Tsū (social network)

From Wikipedia, the free encyclopedia
Jump to navigation Jump to search

Tsū
REL-TsuLogo.png
Type of business Private
Type of site
Social networking service
Available in English
Founded July 1, 2013
(5 years ago)
 (2013-07-01)
Headquarters New York City, New York, US
Area served Worldwide
Founder(s)
  • Sebastian Sobczak
  • Drew Ginsburg
  • Thibault Boullenger
Key people Sebastian Sobczak
(CEO)
Drew Ginsburg
(VP Business Development)
Anthony Long
(Director of QA)
Industry Internet
Website www.tsu.co
Alexa rank Global 4,256 (As of 11 November 2015).[1]
Current status closed
Written in Ruby, Redis, and Cassandra

Tsū was an online social networking service launched October 21, 2014. Tsū was created by Evacuation Complete, LLC, a Texas corporation, which was founded on February 7, 2008 by Sebastian Sobczak.[2] Evacuation Complete's founder was Sebastian Sobczak who then partnered with cofounders Drew Ginsburg and Thibault Boullenger as first employees,[3] and the site was headquartered in New York City. Similar to Facebook in its incipient stages, tsū was open by invitation only.[4] The website closed down in August 2016.

History[edit]

Beginning and features[edit]

Like Facebook, users were able to register an account, create a personal profile, add other users as friends, exchange messages, post status updates and photos, and receive notifications when others updated their profiles.[4] Tsu differentiated itself from its competitors by allowing its users to maintain ownership of their content's monetization.[5] Its planned compensation structure "was to keep 10 percent of the total ad revenue for itself, while half the remainder went to users and the other half to the network that brought the content creator to the platform."[6]

The inspiration for Tsū came from the story of Ed O'Bannon, the lead plaintiff in O'Bannon v. NCAA, an antitrust class action lawsuit against the National Collegiate Athletic Association regarding the association's use of the images of former student athletes for commercial purposes.[7]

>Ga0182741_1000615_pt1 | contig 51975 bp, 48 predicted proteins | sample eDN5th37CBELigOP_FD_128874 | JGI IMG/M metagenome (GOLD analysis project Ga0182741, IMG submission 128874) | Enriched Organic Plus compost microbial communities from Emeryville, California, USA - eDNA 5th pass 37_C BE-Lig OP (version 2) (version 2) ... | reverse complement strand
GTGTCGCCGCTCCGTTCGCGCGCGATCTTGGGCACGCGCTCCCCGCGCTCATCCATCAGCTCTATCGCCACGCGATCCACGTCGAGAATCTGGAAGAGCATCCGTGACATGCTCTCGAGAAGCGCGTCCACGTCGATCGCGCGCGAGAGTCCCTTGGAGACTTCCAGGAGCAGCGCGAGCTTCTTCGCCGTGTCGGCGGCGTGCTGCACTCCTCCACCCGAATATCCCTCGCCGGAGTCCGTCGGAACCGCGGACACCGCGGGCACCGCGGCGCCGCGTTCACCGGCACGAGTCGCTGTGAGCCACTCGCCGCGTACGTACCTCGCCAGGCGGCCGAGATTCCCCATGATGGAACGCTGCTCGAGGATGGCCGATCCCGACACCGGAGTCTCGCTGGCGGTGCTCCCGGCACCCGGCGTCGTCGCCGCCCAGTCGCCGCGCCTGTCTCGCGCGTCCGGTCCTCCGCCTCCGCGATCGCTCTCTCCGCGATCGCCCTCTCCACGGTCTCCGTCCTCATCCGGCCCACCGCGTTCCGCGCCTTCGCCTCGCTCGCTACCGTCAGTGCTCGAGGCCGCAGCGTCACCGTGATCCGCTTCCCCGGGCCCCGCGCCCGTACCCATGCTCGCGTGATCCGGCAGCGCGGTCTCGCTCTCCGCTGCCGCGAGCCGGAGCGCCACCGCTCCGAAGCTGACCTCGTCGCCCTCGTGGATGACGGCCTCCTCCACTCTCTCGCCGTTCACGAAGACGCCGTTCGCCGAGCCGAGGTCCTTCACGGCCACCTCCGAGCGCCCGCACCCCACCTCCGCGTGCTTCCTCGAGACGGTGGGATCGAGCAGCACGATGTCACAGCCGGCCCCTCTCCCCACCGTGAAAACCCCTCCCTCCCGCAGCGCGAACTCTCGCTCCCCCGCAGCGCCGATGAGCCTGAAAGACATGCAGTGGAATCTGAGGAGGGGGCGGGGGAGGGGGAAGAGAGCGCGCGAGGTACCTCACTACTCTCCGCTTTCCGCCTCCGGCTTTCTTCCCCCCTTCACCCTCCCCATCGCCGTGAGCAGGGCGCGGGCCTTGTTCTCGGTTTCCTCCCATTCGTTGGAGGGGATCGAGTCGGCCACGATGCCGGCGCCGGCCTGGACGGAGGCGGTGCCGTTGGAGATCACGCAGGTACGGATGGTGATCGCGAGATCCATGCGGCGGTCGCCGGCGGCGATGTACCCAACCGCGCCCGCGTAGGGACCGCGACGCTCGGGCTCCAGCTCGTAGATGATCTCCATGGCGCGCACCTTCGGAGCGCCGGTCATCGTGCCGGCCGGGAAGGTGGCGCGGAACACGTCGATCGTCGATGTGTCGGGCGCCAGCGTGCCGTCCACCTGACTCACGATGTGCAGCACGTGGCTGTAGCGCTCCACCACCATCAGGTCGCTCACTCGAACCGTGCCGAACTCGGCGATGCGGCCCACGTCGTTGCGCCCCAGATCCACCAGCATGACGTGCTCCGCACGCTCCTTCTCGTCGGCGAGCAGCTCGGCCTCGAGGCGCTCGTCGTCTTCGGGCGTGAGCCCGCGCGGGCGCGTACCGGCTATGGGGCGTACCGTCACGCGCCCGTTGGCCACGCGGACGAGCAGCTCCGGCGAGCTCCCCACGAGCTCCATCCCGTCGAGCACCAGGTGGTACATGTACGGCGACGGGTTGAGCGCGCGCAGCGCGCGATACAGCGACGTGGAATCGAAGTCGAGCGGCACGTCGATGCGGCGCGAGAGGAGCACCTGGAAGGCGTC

Growth[edit]

Unlike other social networking sites, Tsu paid its members a percentage of its ad revenue for posting and sharing content. This chance to earn money from social networking led to an early explosion of numbers joining the site.[8] Though usage of the site was free, the membership structure was invite-only, akin to how startup social networks are formed, where initial members invite friends and colleagues. Similar to YouTube, the payout threshold was $100.[9] Members were encouraged to donate their earnings to a number of charities who set up profiles on the service.[10]

In the months after initial launch tsū became one of the fastest growing social networks, achieving 3.5 million registered users in its first 6 months of public existence and registering 4.5 million users by its first anniversary.[11] By comparison, Facebook registered its one-millionth user in month 10 after launch, and it took Twitter approximately 24 months to register its one-millionth user.[12] Estimates from outside sources, however, counted only 1.5 million downloads on iOS and Android throughout the company's entire lifespan – not active users, although users could also access the service from the web.[6]

In October 2015, roughly one year after its public launch, tsū won Make-A-Wish Foundation's Media Partner of the Year award, ahead of publicly held companies such as Disney and Univision, which were both past winners.[13]

Decline and shutdown[edit]